US Border Protections Called Adequate To Stop ASF

Current methods of keeping foreign animal diseases out of the US likely are adequate to keep African Swine Fever at bay, said David Miller, chief economist for Decision Innovation Solutions, which provides economic analysis and business development services to businesses, in an interview.

Many hog market analysts and producers fear the introduction of African Swine Fever, a deadly hog disease, into the US, but Miller said the current approach to blocking ASF’s introduction into the US is similar to that which has kept Foot and Mouth Disease out of the country.  And the protocols have worked, since the US has not seen a case of FMD since 1927.

Miller said good border controls were in place to prevent the spread of foreign animal diseases to US herds.  In the case of FMD and ASF, he said ASF was easier to transmit, but FMD was more prevalent in the world.




Jennifer Shike of Farm Journal’s Pork wrote an article earlier this month quoting Rabobank analysts who said ASF’s effect on world pork markets was underestimated.

China’s herd loss alone could reach 55% by the end of the year.  And for a country with the largest hog herd in the world, that’s a big blow.

What’s more, Rabobank’s Senior Protein Analyst Christine McCracken told attendees at the 2019 Leman Swine Conference that at least 75% of the world’s pork production was at risk of ASF, opening more potential sources of ASF for the US.

Rabobank estimated China’s 2019 pork output could be cut by 25%, the Pork article said.  This could lead to more production cuts next year.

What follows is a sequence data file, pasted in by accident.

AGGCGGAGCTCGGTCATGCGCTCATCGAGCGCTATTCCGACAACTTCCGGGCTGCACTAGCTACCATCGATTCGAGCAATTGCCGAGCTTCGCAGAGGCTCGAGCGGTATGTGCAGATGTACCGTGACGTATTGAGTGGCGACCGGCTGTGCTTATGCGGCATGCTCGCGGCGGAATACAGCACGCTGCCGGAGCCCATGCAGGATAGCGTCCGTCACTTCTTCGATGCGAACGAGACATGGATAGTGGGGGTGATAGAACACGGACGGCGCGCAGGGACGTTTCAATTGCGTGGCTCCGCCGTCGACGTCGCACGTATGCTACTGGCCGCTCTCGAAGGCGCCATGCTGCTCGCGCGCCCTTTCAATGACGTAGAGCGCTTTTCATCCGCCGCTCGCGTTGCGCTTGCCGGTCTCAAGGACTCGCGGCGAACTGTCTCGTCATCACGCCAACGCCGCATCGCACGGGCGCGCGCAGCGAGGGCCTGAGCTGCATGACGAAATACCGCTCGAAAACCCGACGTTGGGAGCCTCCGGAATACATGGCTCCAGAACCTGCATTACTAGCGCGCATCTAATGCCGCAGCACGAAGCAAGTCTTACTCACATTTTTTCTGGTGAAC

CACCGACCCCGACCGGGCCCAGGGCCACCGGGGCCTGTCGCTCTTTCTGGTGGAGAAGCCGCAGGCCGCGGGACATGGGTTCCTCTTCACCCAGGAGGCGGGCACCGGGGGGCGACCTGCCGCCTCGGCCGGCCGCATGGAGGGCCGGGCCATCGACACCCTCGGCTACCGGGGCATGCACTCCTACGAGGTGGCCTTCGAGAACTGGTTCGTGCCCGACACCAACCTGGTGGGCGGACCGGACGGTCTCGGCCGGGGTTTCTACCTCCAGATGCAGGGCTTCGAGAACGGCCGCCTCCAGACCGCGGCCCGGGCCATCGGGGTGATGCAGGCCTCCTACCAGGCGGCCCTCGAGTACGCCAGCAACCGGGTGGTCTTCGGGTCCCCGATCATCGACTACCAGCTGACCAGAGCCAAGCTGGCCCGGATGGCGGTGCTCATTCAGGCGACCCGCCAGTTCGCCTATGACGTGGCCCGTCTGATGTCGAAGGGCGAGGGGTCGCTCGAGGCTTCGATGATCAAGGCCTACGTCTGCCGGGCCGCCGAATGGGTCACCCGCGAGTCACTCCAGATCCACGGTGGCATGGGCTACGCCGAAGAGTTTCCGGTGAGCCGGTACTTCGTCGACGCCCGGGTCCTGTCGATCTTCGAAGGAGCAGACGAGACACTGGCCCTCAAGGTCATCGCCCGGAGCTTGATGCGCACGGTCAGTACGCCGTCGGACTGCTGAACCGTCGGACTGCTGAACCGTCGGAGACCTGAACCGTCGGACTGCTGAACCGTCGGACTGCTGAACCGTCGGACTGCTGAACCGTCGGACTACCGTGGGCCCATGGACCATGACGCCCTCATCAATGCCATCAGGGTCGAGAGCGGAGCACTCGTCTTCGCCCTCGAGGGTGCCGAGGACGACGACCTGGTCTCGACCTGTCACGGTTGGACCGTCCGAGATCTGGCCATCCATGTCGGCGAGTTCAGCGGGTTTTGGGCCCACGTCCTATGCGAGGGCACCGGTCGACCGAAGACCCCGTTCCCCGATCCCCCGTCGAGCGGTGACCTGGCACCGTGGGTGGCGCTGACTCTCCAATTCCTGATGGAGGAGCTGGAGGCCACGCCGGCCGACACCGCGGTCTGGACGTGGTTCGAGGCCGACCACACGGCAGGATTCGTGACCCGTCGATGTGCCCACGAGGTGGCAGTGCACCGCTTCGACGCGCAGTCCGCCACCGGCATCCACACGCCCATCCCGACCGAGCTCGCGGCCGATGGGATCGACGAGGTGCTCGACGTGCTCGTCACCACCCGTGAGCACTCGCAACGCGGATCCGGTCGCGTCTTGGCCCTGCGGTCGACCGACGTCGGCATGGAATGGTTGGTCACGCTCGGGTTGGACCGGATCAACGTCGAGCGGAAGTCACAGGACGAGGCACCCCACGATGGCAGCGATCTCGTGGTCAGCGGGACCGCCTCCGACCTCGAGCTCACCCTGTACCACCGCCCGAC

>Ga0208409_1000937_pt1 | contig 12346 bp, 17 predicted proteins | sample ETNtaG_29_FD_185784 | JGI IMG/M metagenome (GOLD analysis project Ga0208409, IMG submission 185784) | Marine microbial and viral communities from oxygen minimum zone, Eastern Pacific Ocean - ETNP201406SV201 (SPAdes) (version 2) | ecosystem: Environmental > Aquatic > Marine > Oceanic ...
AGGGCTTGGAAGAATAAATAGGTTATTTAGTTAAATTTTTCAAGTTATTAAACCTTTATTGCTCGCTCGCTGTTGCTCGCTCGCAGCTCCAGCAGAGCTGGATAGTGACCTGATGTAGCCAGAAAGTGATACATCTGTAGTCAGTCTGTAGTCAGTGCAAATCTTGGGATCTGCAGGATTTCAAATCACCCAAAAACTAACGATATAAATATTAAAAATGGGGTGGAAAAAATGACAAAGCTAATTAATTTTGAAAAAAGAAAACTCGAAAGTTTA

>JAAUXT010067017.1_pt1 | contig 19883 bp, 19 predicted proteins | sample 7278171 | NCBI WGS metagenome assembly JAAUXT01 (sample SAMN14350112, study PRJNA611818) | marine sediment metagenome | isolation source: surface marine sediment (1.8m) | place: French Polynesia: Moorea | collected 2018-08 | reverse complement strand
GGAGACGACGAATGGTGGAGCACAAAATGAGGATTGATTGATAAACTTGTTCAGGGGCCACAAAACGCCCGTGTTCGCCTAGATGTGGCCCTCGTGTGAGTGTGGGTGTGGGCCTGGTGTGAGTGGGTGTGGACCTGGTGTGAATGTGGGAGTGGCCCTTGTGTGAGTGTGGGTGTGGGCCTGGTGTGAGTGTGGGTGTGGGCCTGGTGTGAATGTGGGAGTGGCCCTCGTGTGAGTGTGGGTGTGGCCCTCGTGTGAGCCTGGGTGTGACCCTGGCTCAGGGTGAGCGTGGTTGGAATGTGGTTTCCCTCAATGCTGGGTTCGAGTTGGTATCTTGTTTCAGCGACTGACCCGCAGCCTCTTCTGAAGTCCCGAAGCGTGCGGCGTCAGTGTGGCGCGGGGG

Asia certainly has seen its share of ASF outbreaks.  China has been well publicized, but Vietnam, the Philippines and South Korea have reported outbreaks as well.  Some analysts have said that North Korea also could be infected because of its close proximity to China and South Korea.




China recently made a 1.18 million tonne purchase of US pork, some for delivery this year and some for next year, despite high tariff rates.  Some think the US export market would expand greatly if China would remove its tariffs altogether.

Whatever the case for China, Miller said Vietnam, the Philippines and South Korea will import more pork.  What will make the difference is how much money each country has to spend on the product.

China can’t import enough, Miller said.

“They would need six times the whole world’s trade last year” to fill the gap in their own production this year, Miller said.

And the rest of the world won’t kick up production enough to feed China, maybe a 10% increase.




Cash cattle trading took place Wednesday at $112 per cwt on a live basis, up $1 to $4 from last week.  Dressed-basis trading was reported last week at $174 to $175 per cwt, steady to up $1 from the previous week.

The USDA choice cutout Wednesday was down $0.50 per cwt at $230.05, while select was up $3.10 at $206.67.  The choice/select spread narrowed to $23.38 from $26.98 with 77 loads of fabricated product sold into the spot market.

No cattle were tendered for delivery at zero against the Oct live cattle futures contract Wednesday.  Two steer contracts were retendered at two, and two steer contracts were demanded at two.

The CME Feeder Cattle index for the seven days ended Tuesday was $145.08 per cwt, up $0.25 from the previous day.  This compares with Wednesday’s Oct contract settlement of $146.02, up $0.60, and the Nov settlement of $147.87, up $2.40.